An Open letter to the IGP
An Open Letter from the Asian Human Rights Commission to the Inspector General of Police of Sri Lanka
No action regarding the complaint of rape against the chief monk of Shanti Viharaya, Kalaniya
( February 7, 2013, Colombo, Sri Lanka Guardian) The Asian Human Rights Commission has written to the Inspector General of Police with regard to the inaction of the Sri Lankan police to arrest a suspected rapist and to urge him to take action in this matter.
Mr. N.K. Illangakoon
Inspector General of Police
Government of Sri Lanka
Police Head Quarters
Fx: +94 11 440440 / 327877
Ref: AHRC - STM - 031-2013
Re: No action regarding the complaint of rape against the chief monk of Shanti Viharaya, Kalaniya
I refer to my letter dated February 1, 2013 regarding the rape of a 43-year-old woman by the chef monk of the Shanti Viharaya in Kalaniya.
The victim complains that she has been taken to the police station at Peliyagoda, to the Shanti Viharaya and several other places. However, so far, no action has been taken to arrest the suspect monk or to proceed with the case. The suspect feels that there is an attempt to hush up the case and to leave the monk free. According to the victim she has overheard the police officers at the Peliyagoda Police Station saying that there have been other complaints against the same suspect monk but no action had been taken as he had on other occasions, assisted the police.
The victim also complains that her treatment at the police station shows extreme insensitivity towards a woman who has been subjected to such a devastating and emotionally and psychologically disturbing experience as rape. She says that the chief investigating police officer and even some women police officers who were asked to participate while she was interrogated made jokes at her expense and was using the occasion for their entertainment.
On one occasion the questioning took place over a period of six hours. However, nothing had been written down. She was asked to attend another day and then the same questions were put to her by a woman police officer. The narrating of a rape experience is a traumatising event for a woman and today in many countries police officer is specially trained to deal with such victims with great care and also not act in a manner to re-traumatise the victim. It appears that none of the officers who have dealt with this case have shown any influence such training. In fact, her impression of their behaviour is that most of the time they acted in a vulgar manner.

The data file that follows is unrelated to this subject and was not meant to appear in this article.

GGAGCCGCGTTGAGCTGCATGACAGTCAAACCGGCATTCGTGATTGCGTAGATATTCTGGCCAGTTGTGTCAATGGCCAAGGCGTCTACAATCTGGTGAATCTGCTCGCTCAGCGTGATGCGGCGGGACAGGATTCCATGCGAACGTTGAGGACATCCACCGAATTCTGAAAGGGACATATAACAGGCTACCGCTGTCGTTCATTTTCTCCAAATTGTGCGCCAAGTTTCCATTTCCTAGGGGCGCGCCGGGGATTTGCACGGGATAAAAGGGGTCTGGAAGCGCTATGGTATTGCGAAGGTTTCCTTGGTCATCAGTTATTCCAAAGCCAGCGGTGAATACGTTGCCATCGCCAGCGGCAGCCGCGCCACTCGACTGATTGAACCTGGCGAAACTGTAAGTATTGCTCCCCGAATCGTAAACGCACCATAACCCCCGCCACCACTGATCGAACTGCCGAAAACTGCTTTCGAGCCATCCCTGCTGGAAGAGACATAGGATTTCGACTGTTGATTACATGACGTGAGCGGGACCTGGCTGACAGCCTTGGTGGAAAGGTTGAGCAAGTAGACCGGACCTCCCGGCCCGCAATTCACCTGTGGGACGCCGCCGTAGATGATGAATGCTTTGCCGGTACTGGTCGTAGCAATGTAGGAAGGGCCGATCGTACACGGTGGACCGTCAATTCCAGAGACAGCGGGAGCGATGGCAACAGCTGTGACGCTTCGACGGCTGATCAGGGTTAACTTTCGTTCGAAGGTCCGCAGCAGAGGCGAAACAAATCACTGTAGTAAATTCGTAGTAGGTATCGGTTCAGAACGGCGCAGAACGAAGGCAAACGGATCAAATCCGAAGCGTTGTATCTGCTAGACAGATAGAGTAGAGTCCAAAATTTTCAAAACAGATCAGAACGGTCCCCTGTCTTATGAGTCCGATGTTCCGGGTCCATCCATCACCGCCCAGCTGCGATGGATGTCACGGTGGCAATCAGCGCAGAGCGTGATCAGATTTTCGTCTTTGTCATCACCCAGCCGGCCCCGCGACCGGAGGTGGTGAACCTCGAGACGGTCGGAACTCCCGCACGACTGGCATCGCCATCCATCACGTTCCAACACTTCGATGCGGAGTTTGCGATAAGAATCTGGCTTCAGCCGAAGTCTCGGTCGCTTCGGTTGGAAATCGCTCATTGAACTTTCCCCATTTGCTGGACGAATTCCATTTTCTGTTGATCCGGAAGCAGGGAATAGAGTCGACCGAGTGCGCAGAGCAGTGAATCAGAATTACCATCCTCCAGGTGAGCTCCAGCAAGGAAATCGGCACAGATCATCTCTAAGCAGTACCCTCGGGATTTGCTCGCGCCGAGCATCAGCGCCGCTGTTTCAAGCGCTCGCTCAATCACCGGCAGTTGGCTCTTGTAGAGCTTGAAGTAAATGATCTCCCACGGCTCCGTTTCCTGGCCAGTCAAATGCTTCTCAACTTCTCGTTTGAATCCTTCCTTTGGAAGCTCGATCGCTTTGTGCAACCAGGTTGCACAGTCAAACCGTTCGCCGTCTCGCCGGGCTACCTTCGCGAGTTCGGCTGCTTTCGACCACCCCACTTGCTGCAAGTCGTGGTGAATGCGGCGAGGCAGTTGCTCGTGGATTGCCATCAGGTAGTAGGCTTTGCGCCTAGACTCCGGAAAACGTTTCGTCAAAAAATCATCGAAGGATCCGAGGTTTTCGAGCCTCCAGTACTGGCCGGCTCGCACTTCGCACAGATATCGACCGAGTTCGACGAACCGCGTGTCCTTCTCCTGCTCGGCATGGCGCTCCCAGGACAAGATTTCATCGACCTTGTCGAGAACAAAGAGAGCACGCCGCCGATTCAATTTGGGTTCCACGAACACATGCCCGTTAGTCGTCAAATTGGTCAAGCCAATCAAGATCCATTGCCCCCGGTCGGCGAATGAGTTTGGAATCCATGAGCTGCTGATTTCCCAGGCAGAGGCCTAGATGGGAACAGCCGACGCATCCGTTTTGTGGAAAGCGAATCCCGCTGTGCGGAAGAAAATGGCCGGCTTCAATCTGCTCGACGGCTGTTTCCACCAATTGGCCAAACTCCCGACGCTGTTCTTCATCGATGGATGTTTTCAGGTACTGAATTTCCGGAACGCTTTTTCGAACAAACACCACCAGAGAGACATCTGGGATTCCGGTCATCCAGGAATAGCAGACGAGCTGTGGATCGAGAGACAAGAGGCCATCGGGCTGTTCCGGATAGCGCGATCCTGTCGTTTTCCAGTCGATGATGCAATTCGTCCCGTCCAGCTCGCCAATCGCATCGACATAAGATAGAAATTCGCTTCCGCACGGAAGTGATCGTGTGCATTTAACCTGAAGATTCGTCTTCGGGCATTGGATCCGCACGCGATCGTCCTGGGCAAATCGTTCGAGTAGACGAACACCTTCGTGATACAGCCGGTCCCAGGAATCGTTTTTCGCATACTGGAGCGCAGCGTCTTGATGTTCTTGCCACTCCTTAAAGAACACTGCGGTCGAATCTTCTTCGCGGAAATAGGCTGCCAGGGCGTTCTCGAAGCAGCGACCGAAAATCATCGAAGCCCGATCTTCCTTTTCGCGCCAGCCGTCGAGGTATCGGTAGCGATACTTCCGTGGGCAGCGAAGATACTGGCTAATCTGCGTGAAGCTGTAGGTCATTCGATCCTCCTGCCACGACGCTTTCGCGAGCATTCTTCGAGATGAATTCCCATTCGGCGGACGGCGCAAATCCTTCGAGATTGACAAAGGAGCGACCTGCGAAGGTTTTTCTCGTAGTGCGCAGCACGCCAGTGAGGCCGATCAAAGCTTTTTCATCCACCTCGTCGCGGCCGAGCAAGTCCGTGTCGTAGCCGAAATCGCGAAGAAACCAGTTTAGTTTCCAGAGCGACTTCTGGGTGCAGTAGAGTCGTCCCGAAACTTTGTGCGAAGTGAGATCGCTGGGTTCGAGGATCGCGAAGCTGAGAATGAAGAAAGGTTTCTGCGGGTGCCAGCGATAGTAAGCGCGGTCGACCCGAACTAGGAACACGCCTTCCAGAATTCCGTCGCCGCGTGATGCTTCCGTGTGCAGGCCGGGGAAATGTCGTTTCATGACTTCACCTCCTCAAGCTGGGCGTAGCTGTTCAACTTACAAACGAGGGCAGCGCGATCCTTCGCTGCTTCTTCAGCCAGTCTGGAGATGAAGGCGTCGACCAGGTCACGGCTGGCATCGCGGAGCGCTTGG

This incident has happened on January 4, 2013. She has made a complaint in the early morning of the next day. She was warded at the Ragama Hospital for one week and examined by a Judicial Medical Officer. The JMO provided a certificate confirming the examination and also gave the reference to her file which she has already submitted to the police. She has been taken to the scene of the crime and was able to point out all the material evidence which collaborate her version of the events. The police have also taken her blood stained clothes. With all the evidence available the suspect has not been arrested, questioned and produced before a court. Any other suspect would have been arrested with much less evidence and produced in court. Now the police also have 48 hours of investigation however, none of these powers have been utilised to enforce the law.
Meanwhile the police have also tried to create the impression that the victim is not of sound mind. The police officers have gone to neighbourhood houses to inquire about her and also called her former husband for recording a statement. The questions put, suggest that they were trying to make out the case that she is not of sound mind with the view to undermine the credibility of her statement.
You will have seen that in the Sunday Times there was a report that there are five reported cases of rape reported everyday in Sri Lanka. The deterrence of such a crime depends on the capacity and the seriousness with which the cases are investigated and prosecuted. This incident demonstrates that such kind of seriousness or capacity is not demonstrated by the officers who deal with these cases.
We urge that urgent intervention be made to ensure justice for this case and at the same time, as Inspector General of Police make a serious review of the manner in which the police department deals with rape cases. Perhaps as is done in some countries taking advice from psychologists on dealing with rape cases and providing some psychological training for your officers would help in dealing with the rape epidemic that the country is faced with. Neighbouring countries like India after some recent unfortunate incidents have even brought about new legislation to deal with rape cases in a more serious manner. The Sri Lankan people surely deserve no less.
Interim Executive Director
Asian Human Rights Commission